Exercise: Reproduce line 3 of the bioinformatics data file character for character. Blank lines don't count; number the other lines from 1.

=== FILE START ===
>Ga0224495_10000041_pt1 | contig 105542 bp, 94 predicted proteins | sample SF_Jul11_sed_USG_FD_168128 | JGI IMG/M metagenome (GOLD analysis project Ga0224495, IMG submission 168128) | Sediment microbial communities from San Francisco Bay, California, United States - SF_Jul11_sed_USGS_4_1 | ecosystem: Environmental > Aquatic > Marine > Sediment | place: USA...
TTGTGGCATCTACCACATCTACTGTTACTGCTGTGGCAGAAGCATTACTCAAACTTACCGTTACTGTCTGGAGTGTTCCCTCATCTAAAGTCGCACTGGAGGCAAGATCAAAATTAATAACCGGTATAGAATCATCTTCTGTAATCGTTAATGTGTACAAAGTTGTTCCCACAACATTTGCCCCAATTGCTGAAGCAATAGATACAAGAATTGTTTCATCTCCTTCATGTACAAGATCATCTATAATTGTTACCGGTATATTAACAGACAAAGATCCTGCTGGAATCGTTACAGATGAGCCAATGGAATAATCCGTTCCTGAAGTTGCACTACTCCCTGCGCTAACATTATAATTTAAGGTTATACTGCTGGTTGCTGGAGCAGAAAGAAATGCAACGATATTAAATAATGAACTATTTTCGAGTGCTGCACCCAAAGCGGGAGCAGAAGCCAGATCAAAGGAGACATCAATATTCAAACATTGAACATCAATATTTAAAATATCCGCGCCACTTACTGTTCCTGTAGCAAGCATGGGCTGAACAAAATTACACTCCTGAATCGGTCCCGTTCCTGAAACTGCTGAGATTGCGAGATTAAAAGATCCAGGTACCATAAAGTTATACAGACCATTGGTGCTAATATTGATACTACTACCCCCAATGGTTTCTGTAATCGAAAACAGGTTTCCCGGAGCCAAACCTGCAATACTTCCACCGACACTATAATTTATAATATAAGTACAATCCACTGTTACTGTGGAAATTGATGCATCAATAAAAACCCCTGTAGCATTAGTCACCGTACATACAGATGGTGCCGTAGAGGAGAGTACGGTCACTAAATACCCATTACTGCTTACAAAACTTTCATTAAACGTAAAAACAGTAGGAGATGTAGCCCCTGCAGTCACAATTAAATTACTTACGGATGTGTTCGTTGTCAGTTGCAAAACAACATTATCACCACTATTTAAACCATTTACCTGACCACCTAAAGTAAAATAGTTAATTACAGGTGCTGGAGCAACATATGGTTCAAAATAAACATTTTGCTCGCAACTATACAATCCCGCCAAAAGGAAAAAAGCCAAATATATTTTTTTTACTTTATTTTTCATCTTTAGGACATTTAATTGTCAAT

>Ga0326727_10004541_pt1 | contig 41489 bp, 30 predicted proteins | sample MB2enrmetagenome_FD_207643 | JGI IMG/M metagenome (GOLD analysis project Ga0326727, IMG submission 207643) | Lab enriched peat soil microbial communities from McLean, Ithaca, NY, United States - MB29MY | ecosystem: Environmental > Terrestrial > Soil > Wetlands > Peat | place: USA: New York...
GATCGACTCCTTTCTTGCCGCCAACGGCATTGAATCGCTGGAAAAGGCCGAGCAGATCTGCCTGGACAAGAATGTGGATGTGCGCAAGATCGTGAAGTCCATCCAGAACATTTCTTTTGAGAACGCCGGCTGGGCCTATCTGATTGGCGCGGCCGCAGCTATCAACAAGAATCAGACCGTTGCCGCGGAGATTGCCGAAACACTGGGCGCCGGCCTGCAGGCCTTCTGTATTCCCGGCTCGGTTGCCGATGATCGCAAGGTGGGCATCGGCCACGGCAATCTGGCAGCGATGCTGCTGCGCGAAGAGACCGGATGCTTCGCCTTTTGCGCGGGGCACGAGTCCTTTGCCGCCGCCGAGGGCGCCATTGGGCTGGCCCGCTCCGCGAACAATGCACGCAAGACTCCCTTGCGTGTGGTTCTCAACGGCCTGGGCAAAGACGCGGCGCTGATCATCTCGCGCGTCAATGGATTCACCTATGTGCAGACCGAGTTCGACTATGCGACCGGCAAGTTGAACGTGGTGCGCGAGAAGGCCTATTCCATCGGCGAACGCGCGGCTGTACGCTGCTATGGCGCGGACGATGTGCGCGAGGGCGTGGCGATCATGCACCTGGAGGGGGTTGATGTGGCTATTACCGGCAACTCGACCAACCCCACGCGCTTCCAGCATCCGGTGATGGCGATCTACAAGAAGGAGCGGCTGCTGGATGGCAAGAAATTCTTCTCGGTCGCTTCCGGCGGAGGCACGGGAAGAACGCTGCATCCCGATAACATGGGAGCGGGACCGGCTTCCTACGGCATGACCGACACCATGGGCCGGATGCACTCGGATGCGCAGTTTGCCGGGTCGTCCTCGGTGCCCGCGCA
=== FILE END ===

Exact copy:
>Ga0326727_10004541_pt1 | contig 41489 bp, 30 predicted proteins | sample MB2enrmetagenome_FD_207643 | JGI IMG/M metagenome (GOLD analysis project Ga0326727, IMG submission 207643) | Lab enriched peat soil microbial communities from McLean, Ithaca, NY, United States - MB29MY | ecosystem: Environmental > Terrestrial > Soil > Wetlands > Peat | place: USA: New York...